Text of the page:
Andrew Jackson Grayson enlisted in Company F on May 31, 1861 and became the company's captain shortly thereafter. When the company disbanded, "Captain Jack" was still the commander of the Sharpshooters. One wonders what history he made. In a war that saw so much attrition, it was not unusual for a private soldier to find himself being chosen for the rank of an officer and, as superior officers were killed off or died or went home maimed or broken, to be promoted again. And yet Andrew Grayson was Captain of Company F for all four years of the war. 

One wants to think that it was his decision to stay with "his boys" and that he chose not to take on greater rank. It could be though that his performance was recognized as being adequate enough to supervise the company but he was not considered capable of taking on greater responsibility. Or, as was the case with many officers in both armies, he may have been sick and in hospital too often to be considered for promotion. Or it is possible that Capt. Grayson and the 45th were, as was the case with many of the mountain regiments, inclined to be a bit too "independent" and could be counted on to fight like devils when called upon, but were impossible to control otherwise. 

We'll never know. As for me, I prefer to think he simply and honorably wanted to fulfill his obligation to "his Bland boys" and remained with Company F throughout. Even with all the diaries, memoirs, and regimental histories that were written about the period, nobody took the time to chronicle the life of Andrew Jackson Grayson. All we know is that when the war ended, he dismissed the troops and went back to his mill along Little Walker Creek.

There is one story, though, that is told in these parts about Captain Jack and his mill. In July 1863, while Capt. Grayson was "down the valley" fighting Yankees (and incidentally while Robert E Lee was retreating from a tiny town in Pennsylvania by the name of Gettysburg), a Union army was moving through Bland County on its way to burn the train station and railroad bridge in Wytheville. As became the norm in this horrific conflict, the Union troops wreaked destruction on the local economy and Confederate war-making capability as it moved south by burning barns and any manufactory along its route that could be used for making war material. This happened to include grain mills in that they often provided corn meal to the Southern army.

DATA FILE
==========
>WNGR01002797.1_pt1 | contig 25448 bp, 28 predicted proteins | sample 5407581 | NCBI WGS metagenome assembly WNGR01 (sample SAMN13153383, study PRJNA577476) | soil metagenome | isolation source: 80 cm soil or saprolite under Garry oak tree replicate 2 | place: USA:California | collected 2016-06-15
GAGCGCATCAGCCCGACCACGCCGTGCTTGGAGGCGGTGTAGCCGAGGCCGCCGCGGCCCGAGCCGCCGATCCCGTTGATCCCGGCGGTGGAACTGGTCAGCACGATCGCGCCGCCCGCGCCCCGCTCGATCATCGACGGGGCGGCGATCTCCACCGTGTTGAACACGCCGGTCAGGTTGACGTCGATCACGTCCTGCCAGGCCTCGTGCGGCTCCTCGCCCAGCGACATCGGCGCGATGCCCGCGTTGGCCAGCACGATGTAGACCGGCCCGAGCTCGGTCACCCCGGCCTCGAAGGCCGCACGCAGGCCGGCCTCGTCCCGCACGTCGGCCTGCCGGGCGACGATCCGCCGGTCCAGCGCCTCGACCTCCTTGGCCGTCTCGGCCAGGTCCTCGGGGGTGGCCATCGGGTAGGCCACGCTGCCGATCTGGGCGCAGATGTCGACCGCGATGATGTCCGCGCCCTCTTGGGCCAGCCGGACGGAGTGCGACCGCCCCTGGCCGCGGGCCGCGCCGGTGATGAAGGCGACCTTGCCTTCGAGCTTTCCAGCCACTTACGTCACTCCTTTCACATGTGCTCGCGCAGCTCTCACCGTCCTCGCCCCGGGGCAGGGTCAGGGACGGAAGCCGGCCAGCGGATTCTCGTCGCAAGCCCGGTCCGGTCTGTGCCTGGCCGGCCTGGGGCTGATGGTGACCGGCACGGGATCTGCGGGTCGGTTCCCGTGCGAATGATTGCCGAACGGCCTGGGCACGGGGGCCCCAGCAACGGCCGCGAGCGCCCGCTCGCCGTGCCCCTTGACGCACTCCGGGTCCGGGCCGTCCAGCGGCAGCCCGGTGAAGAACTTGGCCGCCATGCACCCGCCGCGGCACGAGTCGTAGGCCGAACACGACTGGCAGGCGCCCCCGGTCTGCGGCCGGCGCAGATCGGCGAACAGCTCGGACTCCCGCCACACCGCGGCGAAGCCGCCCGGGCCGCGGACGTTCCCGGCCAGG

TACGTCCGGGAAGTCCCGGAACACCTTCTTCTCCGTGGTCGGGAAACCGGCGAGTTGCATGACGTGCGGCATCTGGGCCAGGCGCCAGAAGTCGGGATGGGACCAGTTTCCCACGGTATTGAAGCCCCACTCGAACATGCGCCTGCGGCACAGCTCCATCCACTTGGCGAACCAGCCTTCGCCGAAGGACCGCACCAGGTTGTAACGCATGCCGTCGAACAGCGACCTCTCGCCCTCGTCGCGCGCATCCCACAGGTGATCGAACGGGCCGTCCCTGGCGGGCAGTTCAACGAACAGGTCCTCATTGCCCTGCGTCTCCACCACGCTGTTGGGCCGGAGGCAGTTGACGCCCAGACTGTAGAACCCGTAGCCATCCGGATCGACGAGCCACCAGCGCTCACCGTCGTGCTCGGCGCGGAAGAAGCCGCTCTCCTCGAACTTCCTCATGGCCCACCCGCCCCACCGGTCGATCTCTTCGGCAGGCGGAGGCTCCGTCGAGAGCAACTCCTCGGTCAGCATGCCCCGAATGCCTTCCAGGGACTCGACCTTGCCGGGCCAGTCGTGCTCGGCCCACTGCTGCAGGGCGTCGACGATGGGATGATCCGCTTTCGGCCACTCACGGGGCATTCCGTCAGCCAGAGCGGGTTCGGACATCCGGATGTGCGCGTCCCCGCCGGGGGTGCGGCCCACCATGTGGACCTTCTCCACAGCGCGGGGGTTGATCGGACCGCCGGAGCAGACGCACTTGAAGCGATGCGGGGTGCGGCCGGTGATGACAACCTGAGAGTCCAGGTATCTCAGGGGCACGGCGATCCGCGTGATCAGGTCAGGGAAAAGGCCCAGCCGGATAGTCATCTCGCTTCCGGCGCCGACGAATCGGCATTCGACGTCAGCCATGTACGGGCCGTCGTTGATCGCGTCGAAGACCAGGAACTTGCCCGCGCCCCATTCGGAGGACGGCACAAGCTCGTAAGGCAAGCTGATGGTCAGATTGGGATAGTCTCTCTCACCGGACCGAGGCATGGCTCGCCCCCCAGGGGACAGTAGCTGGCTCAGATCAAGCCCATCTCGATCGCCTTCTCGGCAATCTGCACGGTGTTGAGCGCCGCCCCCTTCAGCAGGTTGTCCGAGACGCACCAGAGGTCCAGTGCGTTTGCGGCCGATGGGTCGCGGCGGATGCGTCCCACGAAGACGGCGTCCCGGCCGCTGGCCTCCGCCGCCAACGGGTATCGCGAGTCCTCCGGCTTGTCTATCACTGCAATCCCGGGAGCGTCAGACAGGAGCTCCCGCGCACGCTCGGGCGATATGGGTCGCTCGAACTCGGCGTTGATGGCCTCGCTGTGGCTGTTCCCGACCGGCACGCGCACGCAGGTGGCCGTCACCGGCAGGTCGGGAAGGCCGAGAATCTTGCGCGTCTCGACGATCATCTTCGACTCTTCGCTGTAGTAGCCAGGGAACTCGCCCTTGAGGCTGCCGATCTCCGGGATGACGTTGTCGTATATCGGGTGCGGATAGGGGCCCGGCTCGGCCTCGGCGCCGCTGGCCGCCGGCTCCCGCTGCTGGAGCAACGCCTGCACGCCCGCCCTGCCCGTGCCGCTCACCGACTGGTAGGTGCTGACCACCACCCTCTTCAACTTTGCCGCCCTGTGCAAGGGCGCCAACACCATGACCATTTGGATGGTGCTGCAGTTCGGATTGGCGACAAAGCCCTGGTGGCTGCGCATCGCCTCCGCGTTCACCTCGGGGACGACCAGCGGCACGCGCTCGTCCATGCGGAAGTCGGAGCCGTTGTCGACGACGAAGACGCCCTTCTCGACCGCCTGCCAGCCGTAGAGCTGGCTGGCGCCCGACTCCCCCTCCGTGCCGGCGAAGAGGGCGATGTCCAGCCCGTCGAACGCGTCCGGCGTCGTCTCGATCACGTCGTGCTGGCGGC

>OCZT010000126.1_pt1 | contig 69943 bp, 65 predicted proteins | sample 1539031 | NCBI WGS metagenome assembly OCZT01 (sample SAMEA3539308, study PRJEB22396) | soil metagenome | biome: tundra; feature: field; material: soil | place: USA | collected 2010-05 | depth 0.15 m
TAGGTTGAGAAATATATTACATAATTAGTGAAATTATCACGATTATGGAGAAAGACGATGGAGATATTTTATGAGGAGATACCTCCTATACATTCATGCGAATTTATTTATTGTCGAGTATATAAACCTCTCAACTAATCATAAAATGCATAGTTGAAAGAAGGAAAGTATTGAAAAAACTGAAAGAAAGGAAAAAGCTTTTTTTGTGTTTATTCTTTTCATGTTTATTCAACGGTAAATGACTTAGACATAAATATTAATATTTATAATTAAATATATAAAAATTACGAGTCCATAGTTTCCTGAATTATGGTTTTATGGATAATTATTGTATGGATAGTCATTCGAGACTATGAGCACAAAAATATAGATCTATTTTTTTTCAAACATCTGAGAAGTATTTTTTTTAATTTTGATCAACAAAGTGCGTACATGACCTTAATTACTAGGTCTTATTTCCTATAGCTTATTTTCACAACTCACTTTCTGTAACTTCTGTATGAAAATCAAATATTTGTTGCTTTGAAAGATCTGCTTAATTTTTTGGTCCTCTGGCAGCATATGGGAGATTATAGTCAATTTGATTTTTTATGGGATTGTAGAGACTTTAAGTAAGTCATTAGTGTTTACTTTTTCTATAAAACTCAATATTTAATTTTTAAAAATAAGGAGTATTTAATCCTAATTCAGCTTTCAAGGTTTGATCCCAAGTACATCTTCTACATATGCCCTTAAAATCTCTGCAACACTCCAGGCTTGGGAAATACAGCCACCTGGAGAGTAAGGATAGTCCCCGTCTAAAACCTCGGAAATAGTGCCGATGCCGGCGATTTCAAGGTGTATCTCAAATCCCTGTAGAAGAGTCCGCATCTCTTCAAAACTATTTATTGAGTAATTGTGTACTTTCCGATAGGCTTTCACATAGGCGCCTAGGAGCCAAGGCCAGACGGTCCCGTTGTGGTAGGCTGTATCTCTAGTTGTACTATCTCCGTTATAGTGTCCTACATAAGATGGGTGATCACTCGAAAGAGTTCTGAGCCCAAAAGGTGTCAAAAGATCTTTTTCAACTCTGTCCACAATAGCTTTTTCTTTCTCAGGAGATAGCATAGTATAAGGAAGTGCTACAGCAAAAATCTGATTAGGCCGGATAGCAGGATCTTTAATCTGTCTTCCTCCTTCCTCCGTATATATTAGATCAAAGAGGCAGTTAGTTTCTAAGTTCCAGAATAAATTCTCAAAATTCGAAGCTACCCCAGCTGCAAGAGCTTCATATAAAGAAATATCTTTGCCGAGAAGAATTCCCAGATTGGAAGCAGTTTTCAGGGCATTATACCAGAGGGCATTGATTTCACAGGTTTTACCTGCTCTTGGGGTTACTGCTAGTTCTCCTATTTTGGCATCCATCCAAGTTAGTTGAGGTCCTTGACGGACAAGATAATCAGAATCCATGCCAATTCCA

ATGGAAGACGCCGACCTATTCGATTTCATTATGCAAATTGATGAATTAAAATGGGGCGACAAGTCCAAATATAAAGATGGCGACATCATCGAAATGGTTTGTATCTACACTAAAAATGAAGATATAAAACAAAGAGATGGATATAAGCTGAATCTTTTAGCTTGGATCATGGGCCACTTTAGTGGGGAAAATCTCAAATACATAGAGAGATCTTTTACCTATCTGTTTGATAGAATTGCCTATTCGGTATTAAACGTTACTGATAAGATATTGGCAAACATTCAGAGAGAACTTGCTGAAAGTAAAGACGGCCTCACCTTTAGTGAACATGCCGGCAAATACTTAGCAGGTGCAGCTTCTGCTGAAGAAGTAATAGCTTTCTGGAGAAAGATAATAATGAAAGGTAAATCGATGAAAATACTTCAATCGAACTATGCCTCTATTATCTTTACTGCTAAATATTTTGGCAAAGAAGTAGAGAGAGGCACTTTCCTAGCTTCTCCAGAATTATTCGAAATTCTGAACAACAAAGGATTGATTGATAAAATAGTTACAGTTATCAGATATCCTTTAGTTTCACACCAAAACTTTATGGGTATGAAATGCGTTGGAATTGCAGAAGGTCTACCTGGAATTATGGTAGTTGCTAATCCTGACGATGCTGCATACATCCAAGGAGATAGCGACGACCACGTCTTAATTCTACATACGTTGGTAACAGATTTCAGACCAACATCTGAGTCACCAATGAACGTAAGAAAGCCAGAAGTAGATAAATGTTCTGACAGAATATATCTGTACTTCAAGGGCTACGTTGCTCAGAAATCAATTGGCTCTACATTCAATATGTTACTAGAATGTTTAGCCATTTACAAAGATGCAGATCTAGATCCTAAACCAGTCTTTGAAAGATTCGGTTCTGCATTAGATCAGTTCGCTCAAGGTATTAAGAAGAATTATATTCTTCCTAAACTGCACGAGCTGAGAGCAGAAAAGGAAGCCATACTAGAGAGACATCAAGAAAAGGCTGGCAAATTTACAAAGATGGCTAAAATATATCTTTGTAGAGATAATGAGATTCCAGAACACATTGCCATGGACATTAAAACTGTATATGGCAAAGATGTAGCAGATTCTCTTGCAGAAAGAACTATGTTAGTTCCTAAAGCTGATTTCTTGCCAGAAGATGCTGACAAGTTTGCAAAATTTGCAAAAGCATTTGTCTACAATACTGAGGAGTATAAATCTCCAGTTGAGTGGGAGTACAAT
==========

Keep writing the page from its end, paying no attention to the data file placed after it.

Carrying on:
In this instance, though, luck was on Andrew Grayson's side. When the Union army came upon his mill and Yankee soldiers were about to set it afire, the Union commander ordered the soldiers to cease. As it turns out, he was a miller too and, despite the animosities and hostilities that had grown between the two sides, he decided to spare Grayson's property.

There exist remnants of Grayson's mill and dam along the creek today. Though Captain Jack Grayson's home is long gone. I can look out my window - and often do - at his homestead and think about Andrew Jackson Grayson and the boys of '61. What they went through. What part of history they wrote. What memories they had and shared in reunions in later years when they got together in town and reminisced about the war years. 

I have seen only one photograph of Captain Grayson. It was taken at a reunion of Bland veterans some time in the late in the 19th century. It was an assemblage of about fifteen elderly men, gray, bearded and bowed. There in the center of the group was Captain Jack. Try as I might to get a good look at him and to try to gain an understanding of his person, the photo was too unclear and was taken from too far away. He was just a small figure among small figures on a big hillside. I can only guess that their conversations about great battles and many triumphs were tinged with profound sadness - for most of the Bland boys who marched off to war in 1861 never returned. As was customary, many perished without even a marker to identify their remains. They vanished.